Collagen peptides improve knee osteoarthritis in elderly women
A 6-month randomized, double-blind, placebo-controlled study
As the global population gets older, joint-related health concerns are increasingly common, such as osteoarthritis causing pain and reducing mobility. Collagen peptides have been proposed as nutraceuticals to improve joint health in patients with osteoarthritis. We performed a prospective, randomized, double-blind, placebo-controlled study in elderly women with mild-to-moderate knee osteoarthritis and showed that the oral intake of collagen peptides (Peptan®) for a duration of 6 months significantly reduces joint pain and improves physical mobility as assessed by two well-established scoring systems (WOMAC and Lysholm score). This study confirms that collagen peptides are a highly efficient nutraceutical to improve joint health which can help to maintain an active lifestyle throughout ageing.
Worldwide, the population is increasingly ageing, with a greater proportion of people getting old and old people reaching an even higher age than before. In 2009, 10% of the population were 60 years and older and this fraction is estimated to increase up to 20% by 2050 (1). This demographic development is associated with an increase in age-related diseases (2) concurrently building a strong case for the maintenance of health throughout ageing and the focus of interest of the pharmaceutical and nutraceutical industry.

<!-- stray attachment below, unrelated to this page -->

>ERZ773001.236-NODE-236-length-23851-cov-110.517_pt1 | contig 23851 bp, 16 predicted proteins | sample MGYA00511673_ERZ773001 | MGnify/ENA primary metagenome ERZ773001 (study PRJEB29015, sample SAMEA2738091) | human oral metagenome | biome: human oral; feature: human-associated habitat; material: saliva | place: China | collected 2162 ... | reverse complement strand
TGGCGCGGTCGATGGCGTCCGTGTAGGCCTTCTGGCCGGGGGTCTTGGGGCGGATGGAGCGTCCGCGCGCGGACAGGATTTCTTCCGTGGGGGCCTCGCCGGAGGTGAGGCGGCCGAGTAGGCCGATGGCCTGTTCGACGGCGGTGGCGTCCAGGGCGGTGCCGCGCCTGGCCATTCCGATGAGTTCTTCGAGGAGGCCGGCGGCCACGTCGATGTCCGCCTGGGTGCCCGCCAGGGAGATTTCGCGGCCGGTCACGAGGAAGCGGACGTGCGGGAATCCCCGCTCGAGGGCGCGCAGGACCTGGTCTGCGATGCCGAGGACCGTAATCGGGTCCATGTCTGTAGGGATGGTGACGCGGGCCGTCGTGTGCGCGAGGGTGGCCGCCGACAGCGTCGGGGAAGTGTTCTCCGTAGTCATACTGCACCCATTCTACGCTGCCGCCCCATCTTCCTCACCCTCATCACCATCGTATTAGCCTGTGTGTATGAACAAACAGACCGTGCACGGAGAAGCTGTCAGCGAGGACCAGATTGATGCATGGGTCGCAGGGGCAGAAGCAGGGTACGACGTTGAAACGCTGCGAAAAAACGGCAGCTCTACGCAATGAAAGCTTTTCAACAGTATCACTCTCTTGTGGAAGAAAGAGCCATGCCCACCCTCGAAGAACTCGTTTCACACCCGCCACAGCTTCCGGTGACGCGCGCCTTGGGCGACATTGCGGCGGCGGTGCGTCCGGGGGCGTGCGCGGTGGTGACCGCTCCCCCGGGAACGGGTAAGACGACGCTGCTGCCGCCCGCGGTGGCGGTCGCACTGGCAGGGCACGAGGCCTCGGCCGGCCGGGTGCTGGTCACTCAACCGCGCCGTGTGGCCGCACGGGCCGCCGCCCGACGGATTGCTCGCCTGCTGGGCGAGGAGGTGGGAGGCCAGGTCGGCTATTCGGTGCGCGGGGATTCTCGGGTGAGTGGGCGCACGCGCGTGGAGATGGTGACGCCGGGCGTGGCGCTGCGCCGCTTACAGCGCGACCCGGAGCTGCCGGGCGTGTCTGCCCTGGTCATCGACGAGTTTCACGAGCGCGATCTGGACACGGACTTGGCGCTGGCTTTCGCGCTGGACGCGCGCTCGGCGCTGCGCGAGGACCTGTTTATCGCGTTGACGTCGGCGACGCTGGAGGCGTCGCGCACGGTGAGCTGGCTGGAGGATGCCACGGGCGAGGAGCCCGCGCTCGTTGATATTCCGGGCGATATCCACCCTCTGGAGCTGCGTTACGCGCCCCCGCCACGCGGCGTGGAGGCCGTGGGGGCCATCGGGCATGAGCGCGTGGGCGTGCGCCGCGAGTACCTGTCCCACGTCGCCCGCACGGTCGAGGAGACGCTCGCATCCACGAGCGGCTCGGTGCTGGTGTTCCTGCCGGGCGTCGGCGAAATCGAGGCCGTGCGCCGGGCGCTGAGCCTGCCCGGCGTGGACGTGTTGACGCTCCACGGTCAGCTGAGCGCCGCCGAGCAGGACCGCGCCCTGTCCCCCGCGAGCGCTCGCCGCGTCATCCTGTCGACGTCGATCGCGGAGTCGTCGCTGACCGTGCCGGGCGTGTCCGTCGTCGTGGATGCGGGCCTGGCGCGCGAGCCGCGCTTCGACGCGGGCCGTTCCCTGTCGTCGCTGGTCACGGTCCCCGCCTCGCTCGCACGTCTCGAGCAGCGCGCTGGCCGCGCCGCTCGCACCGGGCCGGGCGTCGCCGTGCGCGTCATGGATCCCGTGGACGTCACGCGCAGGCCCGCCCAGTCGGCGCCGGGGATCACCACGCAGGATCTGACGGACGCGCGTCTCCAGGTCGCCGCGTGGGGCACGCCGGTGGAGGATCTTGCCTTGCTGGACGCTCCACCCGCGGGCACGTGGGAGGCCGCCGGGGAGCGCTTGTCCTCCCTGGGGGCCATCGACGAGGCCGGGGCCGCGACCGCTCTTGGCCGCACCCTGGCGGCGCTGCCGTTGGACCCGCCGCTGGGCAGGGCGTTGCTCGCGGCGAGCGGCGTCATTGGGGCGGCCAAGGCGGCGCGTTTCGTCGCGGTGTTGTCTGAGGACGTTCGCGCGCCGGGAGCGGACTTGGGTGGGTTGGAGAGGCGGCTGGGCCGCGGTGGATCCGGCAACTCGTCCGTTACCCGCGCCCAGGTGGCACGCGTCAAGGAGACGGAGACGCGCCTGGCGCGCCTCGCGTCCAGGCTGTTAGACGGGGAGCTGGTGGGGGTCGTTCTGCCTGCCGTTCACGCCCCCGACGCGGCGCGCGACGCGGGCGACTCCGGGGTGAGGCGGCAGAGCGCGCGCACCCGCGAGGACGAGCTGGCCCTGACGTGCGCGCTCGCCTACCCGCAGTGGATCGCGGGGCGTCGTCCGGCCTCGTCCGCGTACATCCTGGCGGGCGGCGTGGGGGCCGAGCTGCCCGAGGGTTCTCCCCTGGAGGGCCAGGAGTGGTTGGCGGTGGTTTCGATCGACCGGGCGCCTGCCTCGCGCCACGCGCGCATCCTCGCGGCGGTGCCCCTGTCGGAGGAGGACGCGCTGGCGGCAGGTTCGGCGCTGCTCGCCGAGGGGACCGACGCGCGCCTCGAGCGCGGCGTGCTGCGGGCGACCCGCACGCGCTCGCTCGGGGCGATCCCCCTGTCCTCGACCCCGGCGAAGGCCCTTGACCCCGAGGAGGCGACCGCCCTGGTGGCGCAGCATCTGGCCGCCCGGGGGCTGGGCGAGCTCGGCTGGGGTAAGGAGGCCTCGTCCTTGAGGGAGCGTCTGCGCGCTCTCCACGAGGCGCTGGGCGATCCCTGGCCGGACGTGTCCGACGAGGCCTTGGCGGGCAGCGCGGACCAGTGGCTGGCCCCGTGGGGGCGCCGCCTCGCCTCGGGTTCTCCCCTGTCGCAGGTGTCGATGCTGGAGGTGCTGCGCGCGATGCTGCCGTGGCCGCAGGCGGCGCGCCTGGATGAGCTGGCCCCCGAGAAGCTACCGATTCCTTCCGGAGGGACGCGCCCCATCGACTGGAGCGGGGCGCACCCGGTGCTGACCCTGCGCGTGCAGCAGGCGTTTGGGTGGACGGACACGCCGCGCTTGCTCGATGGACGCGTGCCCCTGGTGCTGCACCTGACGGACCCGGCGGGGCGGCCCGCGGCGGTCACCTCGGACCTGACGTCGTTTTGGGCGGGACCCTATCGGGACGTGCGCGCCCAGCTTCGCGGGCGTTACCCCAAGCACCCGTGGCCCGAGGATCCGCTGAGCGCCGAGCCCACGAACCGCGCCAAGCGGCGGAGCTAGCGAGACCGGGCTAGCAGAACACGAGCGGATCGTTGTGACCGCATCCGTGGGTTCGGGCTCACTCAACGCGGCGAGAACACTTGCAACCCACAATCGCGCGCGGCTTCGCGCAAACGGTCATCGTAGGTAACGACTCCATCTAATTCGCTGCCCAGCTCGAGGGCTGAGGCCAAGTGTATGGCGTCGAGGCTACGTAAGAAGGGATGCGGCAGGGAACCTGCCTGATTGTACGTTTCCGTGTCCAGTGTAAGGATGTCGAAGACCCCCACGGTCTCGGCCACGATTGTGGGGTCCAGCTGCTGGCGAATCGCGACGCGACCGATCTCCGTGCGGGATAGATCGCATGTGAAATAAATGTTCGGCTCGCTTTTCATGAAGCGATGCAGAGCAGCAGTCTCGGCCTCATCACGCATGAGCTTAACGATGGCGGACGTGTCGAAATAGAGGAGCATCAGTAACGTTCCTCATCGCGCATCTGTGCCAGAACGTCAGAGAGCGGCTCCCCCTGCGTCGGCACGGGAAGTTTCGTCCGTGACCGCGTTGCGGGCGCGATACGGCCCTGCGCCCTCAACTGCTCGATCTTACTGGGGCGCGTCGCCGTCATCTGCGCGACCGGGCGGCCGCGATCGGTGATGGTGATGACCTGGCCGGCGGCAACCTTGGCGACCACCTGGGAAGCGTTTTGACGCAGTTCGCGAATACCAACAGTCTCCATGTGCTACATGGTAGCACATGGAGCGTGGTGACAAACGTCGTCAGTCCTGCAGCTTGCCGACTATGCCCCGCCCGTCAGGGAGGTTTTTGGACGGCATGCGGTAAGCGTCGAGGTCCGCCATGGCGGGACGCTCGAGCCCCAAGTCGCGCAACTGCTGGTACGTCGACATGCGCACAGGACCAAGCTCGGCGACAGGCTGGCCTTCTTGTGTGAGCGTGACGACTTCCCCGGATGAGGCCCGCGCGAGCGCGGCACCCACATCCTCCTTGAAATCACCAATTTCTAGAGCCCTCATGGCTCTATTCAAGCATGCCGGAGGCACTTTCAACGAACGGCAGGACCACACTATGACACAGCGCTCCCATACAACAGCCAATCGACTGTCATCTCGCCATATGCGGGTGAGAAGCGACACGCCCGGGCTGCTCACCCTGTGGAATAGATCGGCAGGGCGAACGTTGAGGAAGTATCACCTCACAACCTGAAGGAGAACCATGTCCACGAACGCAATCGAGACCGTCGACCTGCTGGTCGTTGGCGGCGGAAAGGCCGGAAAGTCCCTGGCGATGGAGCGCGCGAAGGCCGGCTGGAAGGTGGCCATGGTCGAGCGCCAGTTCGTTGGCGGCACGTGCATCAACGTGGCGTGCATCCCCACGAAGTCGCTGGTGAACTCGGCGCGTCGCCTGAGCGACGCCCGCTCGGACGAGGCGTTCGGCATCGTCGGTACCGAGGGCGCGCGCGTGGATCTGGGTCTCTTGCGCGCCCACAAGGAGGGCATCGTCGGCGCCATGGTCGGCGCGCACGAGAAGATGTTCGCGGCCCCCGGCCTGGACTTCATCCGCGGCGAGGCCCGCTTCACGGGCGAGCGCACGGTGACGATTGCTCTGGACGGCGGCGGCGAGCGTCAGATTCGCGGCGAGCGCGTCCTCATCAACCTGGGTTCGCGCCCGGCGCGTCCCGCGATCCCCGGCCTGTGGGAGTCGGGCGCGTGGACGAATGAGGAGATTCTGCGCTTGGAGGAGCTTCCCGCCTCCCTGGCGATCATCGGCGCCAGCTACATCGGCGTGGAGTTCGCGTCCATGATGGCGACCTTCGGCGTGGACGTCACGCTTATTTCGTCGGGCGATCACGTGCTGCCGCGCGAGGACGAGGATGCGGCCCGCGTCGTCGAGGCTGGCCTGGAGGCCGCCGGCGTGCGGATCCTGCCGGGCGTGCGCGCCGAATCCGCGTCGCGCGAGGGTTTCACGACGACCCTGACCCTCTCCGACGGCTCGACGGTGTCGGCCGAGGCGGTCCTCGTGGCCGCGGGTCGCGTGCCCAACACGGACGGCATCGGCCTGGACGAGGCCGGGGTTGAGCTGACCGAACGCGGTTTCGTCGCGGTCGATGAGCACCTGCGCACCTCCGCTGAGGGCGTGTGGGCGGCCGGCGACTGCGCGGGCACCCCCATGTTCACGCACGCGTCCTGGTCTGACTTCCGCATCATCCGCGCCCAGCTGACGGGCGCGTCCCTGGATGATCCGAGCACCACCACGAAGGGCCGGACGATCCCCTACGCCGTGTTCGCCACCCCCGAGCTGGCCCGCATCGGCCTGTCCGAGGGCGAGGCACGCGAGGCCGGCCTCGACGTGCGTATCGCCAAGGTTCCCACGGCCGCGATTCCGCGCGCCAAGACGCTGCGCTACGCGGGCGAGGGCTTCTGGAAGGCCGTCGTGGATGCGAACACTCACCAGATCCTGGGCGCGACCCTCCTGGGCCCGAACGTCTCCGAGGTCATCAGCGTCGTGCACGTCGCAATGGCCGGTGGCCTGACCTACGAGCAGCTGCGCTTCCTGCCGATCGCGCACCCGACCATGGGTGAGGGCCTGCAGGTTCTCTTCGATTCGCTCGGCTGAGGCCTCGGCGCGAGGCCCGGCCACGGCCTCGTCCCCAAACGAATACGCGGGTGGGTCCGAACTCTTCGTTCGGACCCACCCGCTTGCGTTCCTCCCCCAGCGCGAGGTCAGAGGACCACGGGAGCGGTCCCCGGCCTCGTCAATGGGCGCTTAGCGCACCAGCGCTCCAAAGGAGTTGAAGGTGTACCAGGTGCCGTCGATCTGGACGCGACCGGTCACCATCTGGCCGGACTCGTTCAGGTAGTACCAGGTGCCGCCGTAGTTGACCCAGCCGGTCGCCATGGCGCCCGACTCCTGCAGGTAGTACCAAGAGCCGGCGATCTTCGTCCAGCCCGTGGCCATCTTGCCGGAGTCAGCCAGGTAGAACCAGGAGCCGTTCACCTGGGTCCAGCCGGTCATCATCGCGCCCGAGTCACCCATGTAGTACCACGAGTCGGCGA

One age-related disease with rising prevalence is osteoarthritis with 10% of all men and 20% of all women over 60 years old already suffering from it today (3). Osteoarthritis is a degenerative disease of the articular cartilage in joints of the knee, hip, spine and hand. Pain, stiffness and locking of the joint are key symptoms reducing mobility and strongly impacting on the quality of life of the patient.
The hyaline cartilage of the joint consists mainly of extracellular matrix composed of collagen, proteoglycans (e.g. aggrecan ...